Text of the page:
The South Ferry subway station is loudest in all the land, according to a recent test of 20 stations conducted by the Post.

Noise in the station soars to 111 decibels at the arrival of a train, and according to doctors, it takes just one minute in the presence of such a din to sustain permanent hearing loss. It takes 40 seconds for the train to fully pull into the station. The good news about deafness is that once you're totally deaf (soon), you will no longer have to worry about what the train sounds are doing to your ears.

The MTA points out that when the new South Ferry Station (new in 2009, but then destroyed by Hurricane Sandy) is rebuilt, it won't be as loud. Union Square is the second noisiest station, coming in at 104 decibels. Ten of the 20 stations tested exceeded 100 decibels.

This is far from the first time a study on our cacophonous subways has been conducted: In 2013, am New York worked with an audiologist to measure subway noise, finding that the loudest station at the time was only 102 decibels.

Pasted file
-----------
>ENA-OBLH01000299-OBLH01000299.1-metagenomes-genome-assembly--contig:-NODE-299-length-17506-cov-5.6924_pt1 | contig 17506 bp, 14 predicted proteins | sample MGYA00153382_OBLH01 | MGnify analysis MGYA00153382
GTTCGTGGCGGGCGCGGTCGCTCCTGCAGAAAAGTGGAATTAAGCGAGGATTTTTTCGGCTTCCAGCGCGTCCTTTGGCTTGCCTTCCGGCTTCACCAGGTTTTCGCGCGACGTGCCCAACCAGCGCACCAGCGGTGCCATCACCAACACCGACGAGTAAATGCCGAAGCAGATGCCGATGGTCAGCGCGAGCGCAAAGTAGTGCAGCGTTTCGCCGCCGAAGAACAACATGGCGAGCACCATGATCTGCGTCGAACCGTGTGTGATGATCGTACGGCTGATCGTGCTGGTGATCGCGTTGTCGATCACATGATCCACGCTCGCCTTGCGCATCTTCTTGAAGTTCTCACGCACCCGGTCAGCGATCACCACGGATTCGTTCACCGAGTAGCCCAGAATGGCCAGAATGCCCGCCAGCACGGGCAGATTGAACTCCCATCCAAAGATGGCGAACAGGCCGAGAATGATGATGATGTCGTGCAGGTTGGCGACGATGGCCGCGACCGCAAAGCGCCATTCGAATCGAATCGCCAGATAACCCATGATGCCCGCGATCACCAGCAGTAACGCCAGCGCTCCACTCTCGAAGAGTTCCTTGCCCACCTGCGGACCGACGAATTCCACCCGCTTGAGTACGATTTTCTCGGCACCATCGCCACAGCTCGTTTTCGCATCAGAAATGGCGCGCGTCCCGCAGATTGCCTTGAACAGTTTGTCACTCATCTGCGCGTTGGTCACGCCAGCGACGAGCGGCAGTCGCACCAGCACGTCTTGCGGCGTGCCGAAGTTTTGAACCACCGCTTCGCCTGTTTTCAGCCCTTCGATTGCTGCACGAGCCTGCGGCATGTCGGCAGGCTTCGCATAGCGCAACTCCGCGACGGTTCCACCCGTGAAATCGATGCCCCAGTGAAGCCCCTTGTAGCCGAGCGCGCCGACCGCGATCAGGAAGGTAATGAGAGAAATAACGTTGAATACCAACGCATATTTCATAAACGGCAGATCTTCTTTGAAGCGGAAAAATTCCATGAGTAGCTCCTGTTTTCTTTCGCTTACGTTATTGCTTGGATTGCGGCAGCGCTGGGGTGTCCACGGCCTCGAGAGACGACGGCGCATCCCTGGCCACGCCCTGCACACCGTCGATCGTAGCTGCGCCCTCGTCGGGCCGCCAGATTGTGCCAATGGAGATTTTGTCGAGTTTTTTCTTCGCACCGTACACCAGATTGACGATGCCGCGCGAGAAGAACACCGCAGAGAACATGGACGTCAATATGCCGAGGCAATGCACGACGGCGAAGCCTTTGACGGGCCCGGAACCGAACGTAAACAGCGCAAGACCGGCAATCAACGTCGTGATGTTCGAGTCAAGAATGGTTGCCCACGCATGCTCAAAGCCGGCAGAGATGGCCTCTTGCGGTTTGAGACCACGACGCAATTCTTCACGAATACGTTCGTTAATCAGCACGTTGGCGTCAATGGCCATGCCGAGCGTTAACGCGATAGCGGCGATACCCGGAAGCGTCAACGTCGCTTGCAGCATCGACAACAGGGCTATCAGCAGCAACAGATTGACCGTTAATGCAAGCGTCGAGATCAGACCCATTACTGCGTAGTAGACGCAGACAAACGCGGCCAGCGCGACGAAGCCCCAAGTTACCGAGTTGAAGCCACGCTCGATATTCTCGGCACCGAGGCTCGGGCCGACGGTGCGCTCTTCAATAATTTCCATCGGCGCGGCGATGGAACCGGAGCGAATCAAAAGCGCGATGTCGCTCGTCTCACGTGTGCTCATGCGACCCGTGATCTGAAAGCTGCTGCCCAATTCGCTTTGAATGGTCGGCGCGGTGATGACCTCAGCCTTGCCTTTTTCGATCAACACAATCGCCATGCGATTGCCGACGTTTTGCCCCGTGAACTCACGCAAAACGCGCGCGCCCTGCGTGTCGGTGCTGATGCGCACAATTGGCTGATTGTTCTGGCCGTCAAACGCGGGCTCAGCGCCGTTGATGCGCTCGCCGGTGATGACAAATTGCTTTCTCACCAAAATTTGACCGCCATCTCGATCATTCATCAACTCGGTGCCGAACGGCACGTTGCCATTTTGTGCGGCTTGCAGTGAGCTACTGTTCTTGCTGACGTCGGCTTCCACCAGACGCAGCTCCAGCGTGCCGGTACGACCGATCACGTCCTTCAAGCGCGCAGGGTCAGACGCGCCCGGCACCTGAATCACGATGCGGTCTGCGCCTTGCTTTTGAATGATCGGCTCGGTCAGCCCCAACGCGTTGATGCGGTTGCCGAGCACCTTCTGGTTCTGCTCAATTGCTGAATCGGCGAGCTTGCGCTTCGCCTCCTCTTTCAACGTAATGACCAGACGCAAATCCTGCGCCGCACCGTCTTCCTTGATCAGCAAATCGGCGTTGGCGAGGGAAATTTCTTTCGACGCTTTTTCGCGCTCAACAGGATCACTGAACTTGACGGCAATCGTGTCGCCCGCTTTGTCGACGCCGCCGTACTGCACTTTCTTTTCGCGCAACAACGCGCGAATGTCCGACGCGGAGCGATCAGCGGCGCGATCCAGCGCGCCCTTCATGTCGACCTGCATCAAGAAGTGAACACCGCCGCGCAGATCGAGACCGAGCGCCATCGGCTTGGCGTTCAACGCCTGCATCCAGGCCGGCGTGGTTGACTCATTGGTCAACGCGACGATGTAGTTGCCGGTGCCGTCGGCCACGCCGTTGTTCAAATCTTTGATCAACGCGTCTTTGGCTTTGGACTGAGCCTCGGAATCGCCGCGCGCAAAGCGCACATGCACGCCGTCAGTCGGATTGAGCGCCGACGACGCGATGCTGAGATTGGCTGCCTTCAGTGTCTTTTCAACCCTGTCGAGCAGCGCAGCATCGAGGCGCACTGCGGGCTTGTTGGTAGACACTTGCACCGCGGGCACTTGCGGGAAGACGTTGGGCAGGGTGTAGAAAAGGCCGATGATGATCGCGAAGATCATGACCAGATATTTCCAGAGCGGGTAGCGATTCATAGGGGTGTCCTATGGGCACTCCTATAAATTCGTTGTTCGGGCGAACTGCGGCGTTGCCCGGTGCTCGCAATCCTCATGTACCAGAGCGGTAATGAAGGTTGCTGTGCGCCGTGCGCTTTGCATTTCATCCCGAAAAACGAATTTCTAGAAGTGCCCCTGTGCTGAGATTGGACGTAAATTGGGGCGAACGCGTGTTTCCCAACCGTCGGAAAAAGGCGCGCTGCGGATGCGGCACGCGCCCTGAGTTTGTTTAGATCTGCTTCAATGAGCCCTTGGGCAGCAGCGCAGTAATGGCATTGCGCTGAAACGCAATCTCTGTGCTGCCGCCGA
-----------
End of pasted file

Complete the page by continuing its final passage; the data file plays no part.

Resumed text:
The MTA has been allegedly trying to quiet the 109-year-old subway system for the last 35 years by lubricating tracks on sharp curves, using quieter train wheels, and installing composite brake shoes on all subway cars to stop wheels from screeching. Gripes about subway noise comprise a significant part of the city's overall 311 noise complaints, so it seems like perhaps the grievances are falling on...deaf ears.

Noise dampers seem to have quieted other trains with screaming wheels, but will it be enough to keep us all from turning into great big fat people? Probably not.